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Old 25th January 2019, 01:40 PM   #57
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Free will, however defined, also requires an antecedent, so it must be ruled out the same way as determinism.

On the other hand if you say the free willer just exists uncreated, then why can't the antecedent of a deterministic.or random event just exist, uncreated?

By the way, free will, however you are defining it will either be deterministic or indeterministic.

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Old 25th January 2019, 02:21 PM   #58
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Originally Posted by HansMustermann View Post
In fact, most want a God who's totally deterministic and has no choice but to stick to the same rules, same morals, same promises he once made.

So never mind the OP argument being total bollocks. Do you actually WANT a God who has the non-deterministic free will to maybe create another universe, and maybe not, and maybe destroy an old one on a whim, and maybe change his mind about what he said 2000 years ago, etc? Because it seems to me like then you have a bigger problem.

I think most deists would be inclined to believe that their god, being perfect, created a perfect system right from the start. So, although he has the power to change things, he doesn't because he got it right the first time.

I don't think that argument is either logically or experimentally worth the pixels used to type it. And, in fact, it brings up even more problems: Why do people pray for things? Why pray for a person's health or for some event to occur? If God made a perfect system, he shouldn't need to intervene. If God is willing to throw his whole plan away just because one person (or a million) prayed for some event, then why bother following any preset rules to begin with?

The answer: I have no idea.
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Old 25th January 2019, 03:19 PM   #59
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Originally Posted by Wonder234 View Post
The point about free will INDICATES that there is a God. If the universe can only begin through free will, and the universe exists, and free will must belong to a being, then a being must exist that used its free will to begin the universe.
I notice a lack of demonstration that free will exists...
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Old 25th January 2019, 04:14 PM   #60
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Originally Posted by jsfisher View Post
Ok, then:



determinisim -- events have a prior cause.

indeterminism -- events do not have a prior cause.



I accept your definitions, but I will also note that you didn't leave any room for "free will", however you might choose to define it.
Something can have a prior cause and yet be indeterministic, for example a photon fired at half silvered mirror and setting off a detector. There is only a 0.5 probability of it setting off a given detector, but it is still true that the cause of the detector going off was the electron being fired at the mirror.

I would have thought that 'deterministic' meant, as Ed Lorenz defines it "there being one and only one possible next state"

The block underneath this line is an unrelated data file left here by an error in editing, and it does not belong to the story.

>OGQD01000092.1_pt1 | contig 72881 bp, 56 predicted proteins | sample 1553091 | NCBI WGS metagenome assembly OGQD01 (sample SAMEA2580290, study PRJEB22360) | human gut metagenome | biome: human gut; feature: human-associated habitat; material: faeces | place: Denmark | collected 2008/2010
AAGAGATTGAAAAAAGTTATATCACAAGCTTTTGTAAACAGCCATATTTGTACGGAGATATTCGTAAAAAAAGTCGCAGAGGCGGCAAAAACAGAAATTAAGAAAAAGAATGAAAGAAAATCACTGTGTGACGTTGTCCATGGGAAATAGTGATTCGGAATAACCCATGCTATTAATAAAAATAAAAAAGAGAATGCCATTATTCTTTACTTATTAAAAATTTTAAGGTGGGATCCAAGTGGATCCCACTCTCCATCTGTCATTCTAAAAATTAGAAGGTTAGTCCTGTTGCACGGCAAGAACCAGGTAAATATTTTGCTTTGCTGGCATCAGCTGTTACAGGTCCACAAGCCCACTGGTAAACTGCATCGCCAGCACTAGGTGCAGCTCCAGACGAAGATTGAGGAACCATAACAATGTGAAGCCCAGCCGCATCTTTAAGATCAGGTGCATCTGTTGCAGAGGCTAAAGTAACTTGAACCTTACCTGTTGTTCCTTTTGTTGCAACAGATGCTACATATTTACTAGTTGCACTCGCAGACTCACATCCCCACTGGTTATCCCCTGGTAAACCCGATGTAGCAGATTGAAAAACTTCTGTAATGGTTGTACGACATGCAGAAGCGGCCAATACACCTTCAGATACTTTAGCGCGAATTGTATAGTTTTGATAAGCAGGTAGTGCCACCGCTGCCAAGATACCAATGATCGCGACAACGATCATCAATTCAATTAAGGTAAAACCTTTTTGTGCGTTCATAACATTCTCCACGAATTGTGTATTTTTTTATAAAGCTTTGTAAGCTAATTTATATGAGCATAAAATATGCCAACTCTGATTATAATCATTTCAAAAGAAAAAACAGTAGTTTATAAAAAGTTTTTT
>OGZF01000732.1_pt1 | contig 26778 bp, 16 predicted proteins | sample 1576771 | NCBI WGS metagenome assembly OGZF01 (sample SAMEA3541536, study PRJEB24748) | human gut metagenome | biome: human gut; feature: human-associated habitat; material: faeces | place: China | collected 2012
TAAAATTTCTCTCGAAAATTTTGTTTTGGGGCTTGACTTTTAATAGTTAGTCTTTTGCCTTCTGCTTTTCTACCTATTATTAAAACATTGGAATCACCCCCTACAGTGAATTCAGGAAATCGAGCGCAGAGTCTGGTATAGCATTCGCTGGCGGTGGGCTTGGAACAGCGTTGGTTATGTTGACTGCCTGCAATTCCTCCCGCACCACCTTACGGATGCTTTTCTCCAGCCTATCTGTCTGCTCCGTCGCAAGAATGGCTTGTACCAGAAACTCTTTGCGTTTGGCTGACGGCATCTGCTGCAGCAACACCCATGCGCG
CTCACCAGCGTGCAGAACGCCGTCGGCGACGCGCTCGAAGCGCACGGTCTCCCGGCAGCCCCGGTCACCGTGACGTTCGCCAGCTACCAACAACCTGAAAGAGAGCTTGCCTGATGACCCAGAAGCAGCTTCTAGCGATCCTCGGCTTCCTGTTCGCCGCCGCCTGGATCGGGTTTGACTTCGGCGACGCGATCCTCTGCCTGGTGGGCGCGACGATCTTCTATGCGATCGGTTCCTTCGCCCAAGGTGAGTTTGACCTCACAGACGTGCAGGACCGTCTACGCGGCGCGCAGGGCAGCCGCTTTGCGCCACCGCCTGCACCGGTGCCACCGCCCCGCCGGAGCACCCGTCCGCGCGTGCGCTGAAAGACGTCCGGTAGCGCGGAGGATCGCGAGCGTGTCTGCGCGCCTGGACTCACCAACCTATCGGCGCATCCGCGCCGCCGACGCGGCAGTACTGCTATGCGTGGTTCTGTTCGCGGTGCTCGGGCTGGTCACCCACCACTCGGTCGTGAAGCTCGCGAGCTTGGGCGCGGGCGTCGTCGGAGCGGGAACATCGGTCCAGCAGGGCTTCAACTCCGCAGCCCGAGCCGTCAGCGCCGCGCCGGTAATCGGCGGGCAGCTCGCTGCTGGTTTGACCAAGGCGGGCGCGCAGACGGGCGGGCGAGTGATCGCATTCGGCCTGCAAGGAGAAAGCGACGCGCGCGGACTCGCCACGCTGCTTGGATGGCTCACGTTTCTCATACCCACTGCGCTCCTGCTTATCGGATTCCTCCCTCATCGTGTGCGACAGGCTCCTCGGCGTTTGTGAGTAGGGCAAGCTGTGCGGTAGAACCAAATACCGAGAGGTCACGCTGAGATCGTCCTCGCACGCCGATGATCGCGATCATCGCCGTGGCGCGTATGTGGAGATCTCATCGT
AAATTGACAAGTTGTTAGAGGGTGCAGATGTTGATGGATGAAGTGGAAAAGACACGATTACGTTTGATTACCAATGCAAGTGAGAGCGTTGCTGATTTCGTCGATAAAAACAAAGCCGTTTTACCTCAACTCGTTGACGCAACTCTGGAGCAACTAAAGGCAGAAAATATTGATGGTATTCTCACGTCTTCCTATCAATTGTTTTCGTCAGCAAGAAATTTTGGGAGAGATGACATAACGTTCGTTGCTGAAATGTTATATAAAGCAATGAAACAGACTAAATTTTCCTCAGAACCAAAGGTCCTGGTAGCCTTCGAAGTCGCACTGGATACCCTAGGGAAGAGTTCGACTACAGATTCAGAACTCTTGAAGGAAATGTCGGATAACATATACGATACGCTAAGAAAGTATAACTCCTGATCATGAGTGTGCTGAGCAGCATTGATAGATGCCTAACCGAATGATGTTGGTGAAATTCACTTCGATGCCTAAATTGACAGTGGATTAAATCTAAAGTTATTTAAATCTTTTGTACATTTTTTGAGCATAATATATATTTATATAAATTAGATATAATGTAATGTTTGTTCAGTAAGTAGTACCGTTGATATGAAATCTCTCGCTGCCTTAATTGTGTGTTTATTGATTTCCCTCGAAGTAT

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Old 25th January 2019, 04:16 PM   #61
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Originally Posted by Wonder234 View Post
Determinism is when a previous EVENT causes another event.



Free will is not caused by an event but by a person.
Caused by the event of a person forming an intention and taking action.
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Old 25th January 2019, 04:26 PM   #62
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And also, a reasonable person would understand the sentence: "This damage was caused by a group of teenagers acting on their own free will"
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Old 25th January 2019, 04:43 PM   #63
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Also, plug the definitions into premise 1, you get
Quote:
1. There are three ways that events come about in the world: free will, prior cause and no prior cause
Then ask, does something brought about by free will have a prior cause?

If yes, then it becomes, by the definition, determinism. If no, then it becomes, by the definition, indeterminism.
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Old 25th January 2019, 05:04 PM   #64
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If free will is to be neither deterministic, nor indeterministic, by these definitions then you are saying that it is not the case that there was a prior cause and also not the case that there was no prior cause.

But doesn't "not the case that there was no prior cause" just mean that there was a prior cause?
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Old 25th January 2019, 05:15 PM   #65
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And of course there is the fact that "free will" as we experience and observe it in the world is best explained as the higher level description of the combined action of lower level physical events.
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The non-theoretical character of metaphysics would not be in itself a defect; all arts have this non-theoretical character without thereby losing their high value for personal as well as for social life. The danger lies in the deceptive character of metaphysics; it gives the illusion of knowledge without actually giving any knowledge. This is the reason why we reject it. - Rudolf Carnap "Philosophy and Logical Syntax"

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Old 25th January 2019, 06:17 PM   #66
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There is also this problem: are you sure the universe 'begun' ? It's possible it was always here.